I understand your position, since I'm married to a man who's starting his own business and seems to be always, always at work, or always doing his work at home. Most days he's out the door at 8 AM and then I don't see him until six or seven if I'm lucky, nine or ten if I'm not, and then he always seems to have more work to do after he gets home. I don't have many close friends in the area either, and we've always spent a lot of time together and are pretty dependent on each other. This is how I deal with it.

1) Accept that what he's doing is valuable and important to him, and that he isn't trying to make you unhappy: you're valuable and important to him too, even if it might not feel like it to you. To me, it's good that my husband is doing what he loves, even if I miss him like crazy and I get upset seeing him so stressed so often, because he's happier now than when he was unemployed or when he was doing work he didn't like. I would bet that from your boyfriend's point of view, his working long hours has nothing to do with "I don't want to see my girlfriend" and he'd be rather horrified to know that's how you're thinking... Heck, if he's anything like my husband, it may have more to do with "I want to create a stable future for us." I don't want to make it sound like "Accept that you are #2 and his job is #1" because I don't think you are in competition, although it certainly feels like it sometimes. Rather, try to understand that you occupy different places in his life: that he loves you, and that his work satisfies another need of his, completely separate from what you do for each other. If it went on for years and years, he never made any real time for you or considered your needs, you had kids and he neglected them, or anything like that, I'd think differently -- but it sounds like this is a new and temporary development and he's not usually a thoughtless workaholic.

FWIW: my husband thought point #1 was the most important part of my whole post, so if your eyes are starting to lose focus, you can stop reading, I guess!

2) Keep yourself busy. You know this, so I won't belabor the point... What I wonder about, though, are the negative thoughts you report having. If you're really worried that his working means he doesn't want to see you, then I don't think any amount of work, friends, volunteering or hobbies will make that go away. Have you talked to him about those feelings? If you have a rational basis for those feelings, then probably a lot of what I'm saying about accepting and supporting him just doesn't apply, but if there isn't any real basis but your insecurities, that probably makes things so much worse for both of you, and is probably harder on him than you think. Obviously I don't know the answer, but you didn't mention anything like "we're still dealing with the fallout from his affair with a co-worker" -- on the contrary, from your post, it sounds like you have a pretty strong relationship (you've been together for years, you live together, you have historically spent a lot of time together)... If my husband came home and found I had been worried all day about whether his work meant he didn't love me, he'd probably be heartbroken and guilty, and then the little time we do have together would be poisoned. My heart goes out to you -- feeling like that would probably be damn near well unbearable for me now, and this isn't something I'm really insecure about now, but I used to be (when he worked less, hah hah)...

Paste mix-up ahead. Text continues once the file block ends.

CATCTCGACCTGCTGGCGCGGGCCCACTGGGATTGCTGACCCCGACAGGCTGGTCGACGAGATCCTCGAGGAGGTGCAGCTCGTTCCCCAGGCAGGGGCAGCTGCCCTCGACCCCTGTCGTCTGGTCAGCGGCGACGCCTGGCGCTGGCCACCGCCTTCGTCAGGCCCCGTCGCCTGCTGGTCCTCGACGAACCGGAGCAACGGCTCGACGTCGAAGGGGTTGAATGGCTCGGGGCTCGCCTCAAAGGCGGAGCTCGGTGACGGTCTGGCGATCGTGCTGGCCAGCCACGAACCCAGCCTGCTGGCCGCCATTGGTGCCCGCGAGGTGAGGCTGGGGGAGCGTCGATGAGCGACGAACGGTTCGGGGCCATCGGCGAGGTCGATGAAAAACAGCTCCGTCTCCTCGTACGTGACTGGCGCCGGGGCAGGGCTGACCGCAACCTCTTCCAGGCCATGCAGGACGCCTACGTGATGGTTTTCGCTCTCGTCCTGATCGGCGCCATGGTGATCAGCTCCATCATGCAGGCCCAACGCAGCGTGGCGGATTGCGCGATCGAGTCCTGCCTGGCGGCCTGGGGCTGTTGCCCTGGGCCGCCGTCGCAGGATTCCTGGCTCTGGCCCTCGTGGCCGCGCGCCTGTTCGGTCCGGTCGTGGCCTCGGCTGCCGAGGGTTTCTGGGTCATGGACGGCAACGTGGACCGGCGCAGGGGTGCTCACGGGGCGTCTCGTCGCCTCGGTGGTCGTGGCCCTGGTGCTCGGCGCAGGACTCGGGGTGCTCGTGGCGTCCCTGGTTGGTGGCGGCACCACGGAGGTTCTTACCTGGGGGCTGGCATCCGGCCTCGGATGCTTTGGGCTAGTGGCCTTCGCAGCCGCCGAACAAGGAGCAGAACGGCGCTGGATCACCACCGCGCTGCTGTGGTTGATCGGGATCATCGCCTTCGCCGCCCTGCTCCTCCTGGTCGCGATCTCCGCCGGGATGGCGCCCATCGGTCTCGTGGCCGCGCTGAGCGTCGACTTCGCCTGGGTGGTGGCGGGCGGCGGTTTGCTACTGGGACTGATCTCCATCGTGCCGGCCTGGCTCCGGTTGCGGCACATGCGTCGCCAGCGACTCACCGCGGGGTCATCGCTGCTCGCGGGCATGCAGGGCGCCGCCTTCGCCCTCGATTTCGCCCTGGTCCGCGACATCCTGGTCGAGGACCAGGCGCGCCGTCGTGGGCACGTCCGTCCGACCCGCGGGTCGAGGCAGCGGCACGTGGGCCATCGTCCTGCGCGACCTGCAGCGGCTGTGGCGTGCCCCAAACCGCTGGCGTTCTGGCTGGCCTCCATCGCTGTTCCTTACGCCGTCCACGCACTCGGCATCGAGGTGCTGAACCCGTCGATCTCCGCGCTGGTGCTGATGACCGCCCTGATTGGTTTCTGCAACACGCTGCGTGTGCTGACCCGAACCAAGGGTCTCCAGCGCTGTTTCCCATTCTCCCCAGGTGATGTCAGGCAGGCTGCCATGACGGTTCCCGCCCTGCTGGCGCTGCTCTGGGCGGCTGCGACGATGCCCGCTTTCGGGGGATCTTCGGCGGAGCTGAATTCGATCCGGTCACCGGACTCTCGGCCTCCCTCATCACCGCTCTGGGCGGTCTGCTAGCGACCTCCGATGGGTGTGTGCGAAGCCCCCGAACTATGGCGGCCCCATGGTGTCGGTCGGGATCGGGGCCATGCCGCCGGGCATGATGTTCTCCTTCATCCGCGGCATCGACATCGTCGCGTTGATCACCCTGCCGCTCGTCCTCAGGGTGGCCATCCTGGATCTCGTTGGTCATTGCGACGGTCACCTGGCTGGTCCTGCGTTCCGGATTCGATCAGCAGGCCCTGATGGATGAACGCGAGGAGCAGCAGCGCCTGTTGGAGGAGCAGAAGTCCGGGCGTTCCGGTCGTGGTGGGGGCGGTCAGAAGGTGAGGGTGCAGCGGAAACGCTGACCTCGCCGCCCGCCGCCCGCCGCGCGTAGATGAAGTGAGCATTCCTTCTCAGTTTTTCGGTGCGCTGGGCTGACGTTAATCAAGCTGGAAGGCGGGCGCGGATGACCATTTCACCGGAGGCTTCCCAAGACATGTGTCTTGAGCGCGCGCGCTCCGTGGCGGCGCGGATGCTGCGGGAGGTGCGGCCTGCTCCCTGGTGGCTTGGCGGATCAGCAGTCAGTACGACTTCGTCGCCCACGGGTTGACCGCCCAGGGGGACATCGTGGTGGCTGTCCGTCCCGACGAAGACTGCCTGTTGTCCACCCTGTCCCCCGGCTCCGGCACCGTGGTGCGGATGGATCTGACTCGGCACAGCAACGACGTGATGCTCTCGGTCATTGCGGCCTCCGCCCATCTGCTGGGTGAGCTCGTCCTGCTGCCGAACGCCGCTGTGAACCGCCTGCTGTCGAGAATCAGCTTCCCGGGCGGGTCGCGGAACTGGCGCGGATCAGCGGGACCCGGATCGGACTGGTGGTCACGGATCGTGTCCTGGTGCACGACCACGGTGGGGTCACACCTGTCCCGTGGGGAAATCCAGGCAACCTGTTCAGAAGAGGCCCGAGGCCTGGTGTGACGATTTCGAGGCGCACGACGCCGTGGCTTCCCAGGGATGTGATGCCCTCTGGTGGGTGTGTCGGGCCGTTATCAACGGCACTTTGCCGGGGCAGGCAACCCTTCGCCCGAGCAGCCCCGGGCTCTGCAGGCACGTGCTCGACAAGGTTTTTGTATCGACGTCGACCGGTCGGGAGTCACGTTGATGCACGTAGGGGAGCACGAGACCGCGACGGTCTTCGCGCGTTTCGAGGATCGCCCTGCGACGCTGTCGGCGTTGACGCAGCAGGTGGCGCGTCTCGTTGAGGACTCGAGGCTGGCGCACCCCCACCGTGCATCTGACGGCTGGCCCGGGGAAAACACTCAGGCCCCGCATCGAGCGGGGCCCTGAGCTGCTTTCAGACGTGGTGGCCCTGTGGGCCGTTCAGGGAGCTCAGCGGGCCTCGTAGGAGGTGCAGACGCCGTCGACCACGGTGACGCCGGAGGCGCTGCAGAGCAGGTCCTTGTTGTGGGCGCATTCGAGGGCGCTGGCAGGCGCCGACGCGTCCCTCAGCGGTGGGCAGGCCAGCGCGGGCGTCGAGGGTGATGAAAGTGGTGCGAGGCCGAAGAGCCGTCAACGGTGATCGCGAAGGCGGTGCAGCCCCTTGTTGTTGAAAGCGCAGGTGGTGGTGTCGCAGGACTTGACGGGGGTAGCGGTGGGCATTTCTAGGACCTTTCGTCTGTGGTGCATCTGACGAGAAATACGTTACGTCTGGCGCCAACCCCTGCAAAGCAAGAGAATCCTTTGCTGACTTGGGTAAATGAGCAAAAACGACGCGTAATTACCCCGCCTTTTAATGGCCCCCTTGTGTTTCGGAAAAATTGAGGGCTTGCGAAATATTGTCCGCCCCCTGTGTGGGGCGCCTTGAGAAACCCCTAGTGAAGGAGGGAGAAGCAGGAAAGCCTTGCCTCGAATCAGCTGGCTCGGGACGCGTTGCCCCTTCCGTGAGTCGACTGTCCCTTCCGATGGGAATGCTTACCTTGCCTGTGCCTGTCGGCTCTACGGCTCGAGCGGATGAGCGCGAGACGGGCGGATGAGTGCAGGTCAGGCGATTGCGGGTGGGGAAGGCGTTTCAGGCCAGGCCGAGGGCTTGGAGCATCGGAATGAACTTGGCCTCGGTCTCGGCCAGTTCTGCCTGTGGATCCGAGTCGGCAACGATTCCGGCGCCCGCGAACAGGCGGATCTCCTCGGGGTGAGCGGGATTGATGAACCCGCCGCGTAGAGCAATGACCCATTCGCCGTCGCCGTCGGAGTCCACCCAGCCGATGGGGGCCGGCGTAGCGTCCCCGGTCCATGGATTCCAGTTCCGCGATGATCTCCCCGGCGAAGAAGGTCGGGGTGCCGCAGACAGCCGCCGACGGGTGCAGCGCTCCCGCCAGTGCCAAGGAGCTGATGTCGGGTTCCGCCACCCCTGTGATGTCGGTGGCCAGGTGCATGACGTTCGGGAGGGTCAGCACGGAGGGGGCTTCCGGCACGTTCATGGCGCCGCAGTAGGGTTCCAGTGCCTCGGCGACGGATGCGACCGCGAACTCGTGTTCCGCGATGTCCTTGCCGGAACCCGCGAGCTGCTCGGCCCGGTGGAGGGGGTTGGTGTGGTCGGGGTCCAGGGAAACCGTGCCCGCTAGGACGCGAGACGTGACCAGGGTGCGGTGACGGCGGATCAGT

3) Try to find out what you can do to support him. At the moment I work and tutor part-time, so I do the housework and cooking, so that's not something he has to worry about on top of everything else -- plus, I think if I didn't feed him, the only time he'd eat would be when clients or friends take him out to dinner. And he feels guilty enough that he doesn't spend enough time with me, so I don't harp on it: instead, I tell him the good parts of how I feel about his work (i.e. he's admirable, smart, does great work and I'm proud of him). YMMV here: he might not want you to clean and encourage him (and I'm not trying to say that you have to do housework to be a supportive partner), but maybe he would like for you to plan fun things for your date nights, or give him a massage and let him talk about his day, or give him a half hour to himself when he comes home, or whatever. Ask him.

4) Contact during work hours. He works on his computer, and so he keeps AIM open, and I usually have AIM going during the day as well. So when he's gone, we can still keep up contact -- not nearly enough to be bothersome to him or me, but enough to say hi, trade links, update each other on our days. If we didn't have that, I'd probably want to be able to call him, maybe on his lunch break, and update that way. That might be seen as clingy, but I don't think it would be unreasonable most of the time, since you're used to spending so much more time with him. He uses Twitter, too, and I like being able to read that.